Anybody surprised at this raise their hand….
The four Republican senators have been the crucial swing votes to help shape Trump’s trial, and they’ve been in constant communication for weeks. They banded together to devise holding the vote on witnesses in the first place, a deal that helped seal unanimous GOP support for the rules of the impeachment trial. And they were texting and calling each other with increasing regularity as Trump’s trial began in earnest.
But on the biggest question of the impeachment trial, the group was going their separate ways. And their split decision will ensure Trump gets his speedy acquittal without the threat of new testimony that could upend GOP plans.
Still, in her meeting with Alexander, Murkowski kept her decision a secret.
“No,” Alexander said when asked if Murkowski tipped her hand. “She didn’t.”
The fast-moving events isolated Murkowski. Democrats’ hope of securing witnesses appeared doomed, but the optics of what was to follow still mattered. Now she was either going to give the Republicans a clear majority against witnesses or a tied vote that would fail unless Chief Justice John Roberts took the unlikely step of breaking the tie. She told reporters she would go home, put some eyedrops in and continue to pore over documents.
Murkowski had met with McConnell privately earlier in the week, in part to gather herself for the Senate’s question-and-answer period. During those marathon sessions, she aligned herself with different factions of the party, leaving Republicans and Democrats alike guessing as to her stance.
On Friday morning the interest in Murkowski was overwhelming. CNN fixed a camera on the hallways outside her office in case she would emerge and break the news. When Murkowski left her office, she dipped out the back, bumped into E&E reporter Geof Koss and gave him the news: She was a ‘no’ and Roberts would not have to break the tie.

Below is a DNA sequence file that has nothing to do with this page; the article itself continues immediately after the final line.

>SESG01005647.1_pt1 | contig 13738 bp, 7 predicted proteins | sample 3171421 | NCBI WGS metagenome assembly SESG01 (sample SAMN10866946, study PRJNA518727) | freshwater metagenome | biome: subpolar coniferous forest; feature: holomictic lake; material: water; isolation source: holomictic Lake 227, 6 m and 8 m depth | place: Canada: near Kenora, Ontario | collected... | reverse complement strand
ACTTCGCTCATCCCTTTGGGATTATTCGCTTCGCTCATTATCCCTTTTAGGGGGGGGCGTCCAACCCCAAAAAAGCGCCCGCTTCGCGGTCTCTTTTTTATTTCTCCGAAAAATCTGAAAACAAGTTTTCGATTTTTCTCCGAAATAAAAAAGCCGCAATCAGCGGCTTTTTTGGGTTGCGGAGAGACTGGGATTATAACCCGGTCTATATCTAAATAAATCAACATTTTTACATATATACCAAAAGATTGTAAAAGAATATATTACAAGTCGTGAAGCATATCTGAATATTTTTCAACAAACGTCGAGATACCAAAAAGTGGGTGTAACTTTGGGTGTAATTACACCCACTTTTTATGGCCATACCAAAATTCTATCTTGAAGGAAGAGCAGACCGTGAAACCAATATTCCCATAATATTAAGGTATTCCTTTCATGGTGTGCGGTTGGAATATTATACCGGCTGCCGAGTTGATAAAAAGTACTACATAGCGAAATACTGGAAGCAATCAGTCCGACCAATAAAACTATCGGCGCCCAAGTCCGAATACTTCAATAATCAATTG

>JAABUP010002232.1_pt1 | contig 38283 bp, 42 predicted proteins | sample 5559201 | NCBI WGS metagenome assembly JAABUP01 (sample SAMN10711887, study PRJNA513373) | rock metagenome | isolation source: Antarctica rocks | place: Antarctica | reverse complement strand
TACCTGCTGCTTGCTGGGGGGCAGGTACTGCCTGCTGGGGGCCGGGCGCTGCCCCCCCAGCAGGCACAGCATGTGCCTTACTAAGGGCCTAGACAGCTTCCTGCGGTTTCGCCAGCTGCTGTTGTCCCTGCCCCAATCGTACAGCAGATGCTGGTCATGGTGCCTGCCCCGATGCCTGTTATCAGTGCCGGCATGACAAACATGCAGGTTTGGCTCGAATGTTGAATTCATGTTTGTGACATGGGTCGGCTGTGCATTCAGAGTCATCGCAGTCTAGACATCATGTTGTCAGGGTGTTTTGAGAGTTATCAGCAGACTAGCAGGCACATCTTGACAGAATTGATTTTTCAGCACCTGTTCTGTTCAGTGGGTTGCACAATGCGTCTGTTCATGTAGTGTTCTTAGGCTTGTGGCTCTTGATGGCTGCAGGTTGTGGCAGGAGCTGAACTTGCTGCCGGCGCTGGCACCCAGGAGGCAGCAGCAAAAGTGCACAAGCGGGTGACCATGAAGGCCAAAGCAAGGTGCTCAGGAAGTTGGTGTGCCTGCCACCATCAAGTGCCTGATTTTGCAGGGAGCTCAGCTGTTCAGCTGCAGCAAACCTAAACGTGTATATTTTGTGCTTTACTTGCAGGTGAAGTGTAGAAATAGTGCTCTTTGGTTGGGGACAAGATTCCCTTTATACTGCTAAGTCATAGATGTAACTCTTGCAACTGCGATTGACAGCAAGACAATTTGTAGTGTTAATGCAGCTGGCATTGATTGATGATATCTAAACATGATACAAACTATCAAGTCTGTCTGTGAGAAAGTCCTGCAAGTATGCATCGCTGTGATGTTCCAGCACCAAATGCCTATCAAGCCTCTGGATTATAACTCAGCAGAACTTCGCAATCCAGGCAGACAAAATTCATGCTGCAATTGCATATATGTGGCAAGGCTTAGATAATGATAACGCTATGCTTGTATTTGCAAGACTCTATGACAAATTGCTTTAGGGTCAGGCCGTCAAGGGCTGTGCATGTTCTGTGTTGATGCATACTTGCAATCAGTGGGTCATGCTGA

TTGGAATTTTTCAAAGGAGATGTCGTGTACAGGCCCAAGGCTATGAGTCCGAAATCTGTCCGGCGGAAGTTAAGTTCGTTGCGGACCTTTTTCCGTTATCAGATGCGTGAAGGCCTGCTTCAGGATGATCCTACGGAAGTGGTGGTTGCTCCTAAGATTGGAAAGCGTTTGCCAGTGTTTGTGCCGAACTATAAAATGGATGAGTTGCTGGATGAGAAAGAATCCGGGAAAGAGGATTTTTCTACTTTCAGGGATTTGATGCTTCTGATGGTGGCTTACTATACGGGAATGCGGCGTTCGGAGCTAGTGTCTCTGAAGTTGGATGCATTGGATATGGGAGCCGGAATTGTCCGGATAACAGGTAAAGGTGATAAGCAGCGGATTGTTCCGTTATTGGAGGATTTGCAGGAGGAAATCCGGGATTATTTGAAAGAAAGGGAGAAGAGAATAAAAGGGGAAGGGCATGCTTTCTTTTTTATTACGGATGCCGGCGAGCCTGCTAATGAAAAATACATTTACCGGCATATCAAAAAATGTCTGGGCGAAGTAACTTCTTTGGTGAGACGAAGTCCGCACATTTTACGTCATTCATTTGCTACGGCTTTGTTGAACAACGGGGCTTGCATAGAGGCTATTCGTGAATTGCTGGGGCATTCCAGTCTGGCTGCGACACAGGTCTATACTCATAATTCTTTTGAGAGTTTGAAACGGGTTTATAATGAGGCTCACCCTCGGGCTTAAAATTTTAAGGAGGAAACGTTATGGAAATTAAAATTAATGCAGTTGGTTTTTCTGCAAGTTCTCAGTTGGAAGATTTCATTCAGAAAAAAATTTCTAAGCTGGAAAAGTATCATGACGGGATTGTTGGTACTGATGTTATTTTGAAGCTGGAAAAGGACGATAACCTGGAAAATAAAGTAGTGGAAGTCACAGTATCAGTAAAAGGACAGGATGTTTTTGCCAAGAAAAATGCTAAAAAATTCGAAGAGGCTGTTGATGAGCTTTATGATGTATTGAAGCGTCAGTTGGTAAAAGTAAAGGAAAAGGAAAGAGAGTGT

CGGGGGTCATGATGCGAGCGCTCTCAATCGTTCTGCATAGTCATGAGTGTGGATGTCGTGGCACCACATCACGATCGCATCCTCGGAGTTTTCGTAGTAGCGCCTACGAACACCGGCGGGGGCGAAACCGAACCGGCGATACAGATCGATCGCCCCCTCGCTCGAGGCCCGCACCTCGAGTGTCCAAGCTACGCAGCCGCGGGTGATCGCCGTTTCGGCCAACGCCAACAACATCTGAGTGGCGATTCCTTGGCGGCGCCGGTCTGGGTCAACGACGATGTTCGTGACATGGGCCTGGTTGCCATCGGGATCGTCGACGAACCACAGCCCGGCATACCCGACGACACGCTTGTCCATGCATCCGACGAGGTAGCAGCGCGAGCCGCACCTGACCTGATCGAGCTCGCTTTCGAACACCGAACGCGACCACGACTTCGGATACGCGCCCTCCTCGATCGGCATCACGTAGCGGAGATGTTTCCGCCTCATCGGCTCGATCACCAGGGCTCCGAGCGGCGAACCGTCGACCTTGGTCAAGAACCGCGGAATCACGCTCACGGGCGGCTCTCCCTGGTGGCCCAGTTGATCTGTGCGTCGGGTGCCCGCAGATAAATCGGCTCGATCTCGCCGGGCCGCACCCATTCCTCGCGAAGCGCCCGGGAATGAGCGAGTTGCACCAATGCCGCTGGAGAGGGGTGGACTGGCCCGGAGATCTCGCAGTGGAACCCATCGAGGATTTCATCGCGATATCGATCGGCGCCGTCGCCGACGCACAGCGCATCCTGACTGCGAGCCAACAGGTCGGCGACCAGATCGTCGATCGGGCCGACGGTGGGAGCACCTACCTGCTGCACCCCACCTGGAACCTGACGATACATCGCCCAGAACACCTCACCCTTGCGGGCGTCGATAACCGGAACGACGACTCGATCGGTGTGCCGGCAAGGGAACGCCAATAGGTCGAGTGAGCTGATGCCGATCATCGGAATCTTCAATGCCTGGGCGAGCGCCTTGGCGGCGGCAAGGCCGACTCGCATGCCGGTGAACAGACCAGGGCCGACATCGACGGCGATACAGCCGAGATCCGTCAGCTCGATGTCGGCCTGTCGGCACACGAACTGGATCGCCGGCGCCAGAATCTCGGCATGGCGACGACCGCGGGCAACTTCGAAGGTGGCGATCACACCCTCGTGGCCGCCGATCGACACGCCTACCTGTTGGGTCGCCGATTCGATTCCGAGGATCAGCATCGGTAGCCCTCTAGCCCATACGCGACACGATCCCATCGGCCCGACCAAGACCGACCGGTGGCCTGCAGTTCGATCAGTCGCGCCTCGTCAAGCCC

The moment confirmed what GOP leaders had been projecting all week: The witness vote would fail, and Trump would be acquitted by a Senate that never heard from former national security adviser John Bolton, even as new revelations in a forthcoming book rattled Washington.
“I’ve always believed there would not be votes for witness,” said Sen. Rick Scott (R-Fla.) on Friday afternoon. “It never made sense to me. Why would we go do the House’s job? It’s their job, not our job.”
Collins and Murkowski continued to take notes during Rep. Adam Schiff’s closing remarks, despite having already decided where they’d be on the witness question. As Schiff finished up, Murkowski watched intently, gently rocking back and forth in her chair. When it came time for the vote, the Alaska Republican stood up and voted no, with little fanfare.
After the vote to bring in more witnesses fell short on a 49-51 vote, she spoke with Majority Whip John Thune one-on-one before exiting the Senate chamber.
The instant relief of Republicans could play far differently over the long arc of history — and perhaps even sooner.
The GOP’s move to dismiss relevant witness testimony will be cited for years to come and be wielded by Democrats in upcoming Senate races, warned Sen. Chris Murphy (D-Conn.), who called the decision a “giant political nightmare for Republicans.”….
The final acquittal vote should be Wednesday…..